A 69-year-old Army veteran and Purple Heart recipient died last Monday after saving his 3-year-old granddaughter when his home exploded two weeks ago.
Don Osteen's son Brendon told CNN that his father was lighting a candle next to the stove on September 19 at his home in Maud, Oklahoma, when a propane gas tank attached to the house exploded.
Osteen had been wounded in a grenade explosion during the Vietnam War, CNN reports. According to a GoFundMe for the family, he covered his granddaughter Paetyn with his body to shield her from the explosion.
"Papa rushed to cover Pae with his body to save her from the collapsing house and flames," a GoFundMe for the family reads. "Even with over 78% of Papa's body covered with 3rd degree burns with flesh hanging off his body, a punctured lung and most ribs broken, he carried Pae down the road over a quarter of a mile to find help."
Don Osteen and Paetyn. Photo: GoFundMe
Paetyn had burns over 30% of her body, CNN reports. But on Monday, Brendon posted on Facebook that she "is healing up wonderfully," and is "ready to be home."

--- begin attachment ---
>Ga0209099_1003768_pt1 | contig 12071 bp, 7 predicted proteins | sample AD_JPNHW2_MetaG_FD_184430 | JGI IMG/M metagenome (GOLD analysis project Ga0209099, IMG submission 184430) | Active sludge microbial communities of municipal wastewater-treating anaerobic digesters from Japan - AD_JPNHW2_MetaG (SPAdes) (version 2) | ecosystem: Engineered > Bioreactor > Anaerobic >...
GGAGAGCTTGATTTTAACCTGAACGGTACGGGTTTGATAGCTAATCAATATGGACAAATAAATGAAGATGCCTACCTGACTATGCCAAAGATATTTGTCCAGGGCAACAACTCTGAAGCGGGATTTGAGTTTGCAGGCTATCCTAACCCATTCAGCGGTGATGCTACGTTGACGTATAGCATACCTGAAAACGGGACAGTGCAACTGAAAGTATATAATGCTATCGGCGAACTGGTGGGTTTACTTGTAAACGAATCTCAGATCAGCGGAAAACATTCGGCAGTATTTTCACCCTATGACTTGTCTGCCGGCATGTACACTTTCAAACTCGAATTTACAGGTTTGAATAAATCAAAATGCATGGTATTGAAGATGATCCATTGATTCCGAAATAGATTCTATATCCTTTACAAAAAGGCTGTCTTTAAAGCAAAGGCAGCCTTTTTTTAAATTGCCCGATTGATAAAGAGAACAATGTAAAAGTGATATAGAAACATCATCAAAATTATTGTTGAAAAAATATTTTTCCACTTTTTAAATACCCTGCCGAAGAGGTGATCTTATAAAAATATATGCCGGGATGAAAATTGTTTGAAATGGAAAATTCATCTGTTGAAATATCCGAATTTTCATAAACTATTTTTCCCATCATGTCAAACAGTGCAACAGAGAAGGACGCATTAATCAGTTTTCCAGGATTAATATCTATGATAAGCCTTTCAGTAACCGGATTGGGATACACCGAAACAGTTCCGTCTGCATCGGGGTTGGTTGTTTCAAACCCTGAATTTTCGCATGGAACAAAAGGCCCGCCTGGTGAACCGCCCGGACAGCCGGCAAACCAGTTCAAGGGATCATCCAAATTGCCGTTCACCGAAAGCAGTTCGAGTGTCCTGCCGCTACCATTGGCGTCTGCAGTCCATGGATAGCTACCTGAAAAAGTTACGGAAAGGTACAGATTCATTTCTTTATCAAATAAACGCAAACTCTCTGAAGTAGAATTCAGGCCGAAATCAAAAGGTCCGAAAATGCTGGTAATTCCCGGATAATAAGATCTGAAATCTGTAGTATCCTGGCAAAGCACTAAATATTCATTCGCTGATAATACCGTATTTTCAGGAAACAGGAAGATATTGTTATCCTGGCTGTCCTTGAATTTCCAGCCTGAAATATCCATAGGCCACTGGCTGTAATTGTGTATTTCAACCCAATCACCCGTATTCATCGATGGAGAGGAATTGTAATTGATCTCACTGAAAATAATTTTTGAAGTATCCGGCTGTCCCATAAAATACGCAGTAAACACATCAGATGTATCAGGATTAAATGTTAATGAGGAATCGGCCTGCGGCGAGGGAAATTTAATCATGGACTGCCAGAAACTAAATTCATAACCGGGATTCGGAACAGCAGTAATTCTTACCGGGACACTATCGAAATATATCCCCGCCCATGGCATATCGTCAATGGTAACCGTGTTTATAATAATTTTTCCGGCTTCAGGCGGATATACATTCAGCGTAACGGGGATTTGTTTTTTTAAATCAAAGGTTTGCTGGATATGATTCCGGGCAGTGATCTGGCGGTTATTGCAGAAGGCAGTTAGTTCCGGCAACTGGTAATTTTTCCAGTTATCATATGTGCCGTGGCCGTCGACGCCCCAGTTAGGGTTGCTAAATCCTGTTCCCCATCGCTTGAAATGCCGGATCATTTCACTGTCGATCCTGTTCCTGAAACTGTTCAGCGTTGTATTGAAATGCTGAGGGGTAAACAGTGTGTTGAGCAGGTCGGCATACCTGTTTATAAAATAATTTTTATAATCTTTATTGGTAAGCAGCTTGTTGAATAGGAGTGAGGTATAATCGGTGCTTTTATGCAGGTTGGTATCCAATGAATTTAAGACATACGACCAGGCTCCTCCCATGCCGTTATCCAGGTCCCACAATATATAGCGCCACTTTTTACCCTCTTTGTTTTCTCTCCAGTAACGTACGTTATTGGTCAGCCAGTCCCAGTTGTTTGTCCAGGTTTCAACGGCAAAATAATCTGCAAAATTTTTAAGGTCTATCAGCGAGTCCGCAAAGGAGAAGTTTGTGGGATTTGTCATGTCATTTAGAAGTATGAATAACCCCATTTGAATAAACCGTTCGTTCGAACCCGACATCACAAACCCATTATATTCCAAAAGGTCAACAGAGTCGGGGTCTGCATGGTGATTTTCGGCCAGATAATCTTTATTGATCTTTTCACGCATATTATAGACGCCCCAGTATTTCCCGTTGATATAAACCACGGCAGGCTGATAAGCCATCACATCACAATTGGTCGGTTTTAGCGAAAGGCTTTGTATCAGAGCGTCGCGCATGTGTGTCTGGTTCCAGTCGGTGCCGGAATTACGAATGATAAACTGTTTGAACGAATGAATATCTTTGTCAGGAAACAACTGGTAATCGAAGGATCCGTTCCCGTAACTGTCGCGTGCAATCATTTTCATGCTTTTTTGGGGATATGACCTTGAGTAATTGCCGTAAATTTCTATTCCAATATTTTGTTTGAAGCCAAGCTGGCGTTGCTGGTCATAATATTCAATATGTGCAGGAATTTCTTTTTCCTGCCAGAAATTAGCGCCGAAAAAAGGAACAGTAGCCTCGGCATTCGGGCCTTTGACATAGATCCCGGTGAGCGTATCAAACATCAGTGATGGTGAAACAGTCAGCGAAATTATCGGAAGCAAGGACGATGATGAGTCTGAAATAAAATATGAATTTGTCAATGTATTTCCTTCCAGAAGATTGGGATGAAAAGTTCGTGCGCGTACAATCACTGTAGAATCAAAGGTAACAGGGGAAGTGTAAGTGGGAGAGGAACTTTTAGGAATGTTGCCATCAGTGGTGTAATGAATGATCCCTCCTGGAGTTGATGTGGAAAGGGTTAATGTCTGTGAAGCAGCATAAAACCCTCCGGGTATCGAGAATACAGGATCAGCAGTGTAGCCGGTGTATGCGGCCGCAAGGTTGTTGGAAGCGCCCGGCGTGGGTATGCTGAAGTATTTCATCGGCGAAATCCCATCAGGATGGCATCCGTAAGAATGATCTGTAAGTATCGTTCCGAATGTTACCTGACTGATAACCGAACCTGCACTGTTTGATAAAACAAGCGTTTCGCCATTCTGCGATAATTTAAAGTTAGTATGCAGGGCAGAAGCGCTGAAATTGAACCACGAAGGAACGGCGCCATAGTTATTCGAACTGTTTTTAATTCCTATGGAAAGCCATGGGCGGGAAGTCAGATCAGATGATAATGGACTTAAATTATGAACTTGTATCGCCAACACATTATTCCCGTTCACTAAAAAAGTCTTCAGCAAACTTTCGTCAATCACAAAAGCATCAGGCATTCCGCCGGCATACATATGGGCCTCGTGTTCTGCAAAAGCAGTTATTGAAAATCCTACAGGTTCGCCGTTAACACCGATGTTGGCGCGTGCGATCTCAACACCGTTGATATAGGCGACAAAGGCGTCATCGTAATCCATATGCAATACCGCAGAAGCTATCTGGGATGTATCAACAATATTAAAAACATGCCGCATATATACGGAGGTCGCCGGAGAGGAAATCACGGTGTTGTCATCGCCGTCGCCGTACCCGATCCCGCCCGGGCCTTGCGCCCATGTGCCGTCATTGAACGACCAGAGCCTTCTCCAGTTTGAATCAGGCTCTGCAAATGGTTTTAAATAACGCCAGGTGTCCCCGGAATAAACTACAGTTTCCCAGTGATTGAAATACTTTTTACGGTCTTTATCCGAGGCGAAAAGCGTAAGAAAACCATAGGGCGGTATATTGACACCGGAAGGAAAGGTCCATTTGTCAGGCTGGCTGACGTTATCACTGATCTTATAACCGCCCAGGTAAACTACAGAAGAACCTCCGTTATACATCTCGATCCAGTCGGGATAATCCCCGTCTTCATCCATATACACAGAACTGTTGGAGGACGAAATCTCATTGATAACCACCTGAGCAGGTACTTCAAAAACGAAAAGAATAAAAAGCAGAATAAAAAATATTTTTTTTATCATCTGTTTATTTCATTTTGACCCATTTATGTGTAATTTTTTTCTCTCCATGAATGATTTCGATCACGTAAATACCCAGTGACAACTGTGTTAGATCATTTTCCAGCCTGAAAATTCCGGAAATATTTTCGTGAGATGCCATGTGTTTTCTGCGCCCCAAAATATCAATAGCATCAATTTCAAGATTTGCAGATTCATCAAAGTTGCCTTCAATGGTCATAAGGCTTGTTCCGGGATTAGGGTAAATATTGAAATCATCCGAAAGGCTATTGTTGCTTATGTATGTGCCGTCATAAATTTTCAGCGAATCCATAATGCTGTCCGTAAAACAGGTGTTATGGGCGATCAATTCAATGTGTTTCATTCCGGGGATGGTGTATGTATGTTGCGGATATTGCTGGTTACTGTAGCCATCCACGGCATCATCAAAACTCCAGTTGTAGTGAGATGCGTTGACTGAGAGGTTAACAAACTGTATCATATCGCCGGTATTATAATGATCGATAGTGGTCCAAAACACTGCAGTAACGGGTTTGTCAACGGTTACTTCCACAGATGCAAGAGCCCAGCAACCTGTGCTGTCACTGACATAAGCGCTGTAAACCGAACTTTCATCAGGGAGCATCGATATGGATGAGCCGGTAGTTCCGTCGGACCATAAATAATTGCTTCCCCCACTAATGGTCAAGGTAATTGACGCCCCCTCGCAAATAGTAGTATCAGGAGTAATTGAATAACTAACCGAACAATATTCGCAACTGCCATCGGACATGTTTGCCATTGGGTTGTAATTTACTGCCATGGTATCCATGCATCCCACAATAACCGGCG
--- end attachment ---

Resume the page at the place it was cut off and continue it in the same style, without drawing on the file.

Osteen passed away due to a heart attack during surgery, per CNN. Brendon told Oklahoma news station KFOR that his father "was all about that baby and she was all about him."
WASHINGTON/SEOUL (Reuters) - U.S. President Donald Trump said on Sunday that North Korean leader Kim Jong Un risks losing "everything" if he resumes hostility and his country must denuclearize, after the North said it had carried out a "successful test of great significance."
"Kim Jong Un is too smart and has far too much to lose, everything actually, if he acts in a hostile way. He signed a strong Denuclearization Agreement with me in Singapore," Trump said on Twitter, referring to his first summit with Kim in Singapore in 2018.
"He does not want to void his special relationship with the President of the United States or interfere with the U.S. Presidential Election in November," he said.
The Wall Street Journal reported on Wednesday that the United States was considering deploying up to 14,000 troops to the Middle East to thwart any potential Iranian attacks. The story made clear that President Trump could ultimately decide to send a smaller number of service members, but defense officials have become fixated on the number 14,000 as if it were the only option on the table.
SIMI VALLEY, Calif. – Gen. David Berger, the US Marine Corps commandant, suggested the concerns surrounding a service members' use of questionable Chinese-owned apps like TikTok should be directed against the military's leadership, rather than the individual troops.
Speaking at the Reagan National Defense Forum in Simi Valley, California, on Saturday morning, Berger said the younger generation of troops had a "clearer view" of the technology "than most people give them credit for."
"That said, I'd give us a 'C-minus' or a 'D' in educating the force on the threat of even technology," Berger said. "Because they view it as two pieces of gear, 'I don't see what the big deal is.'"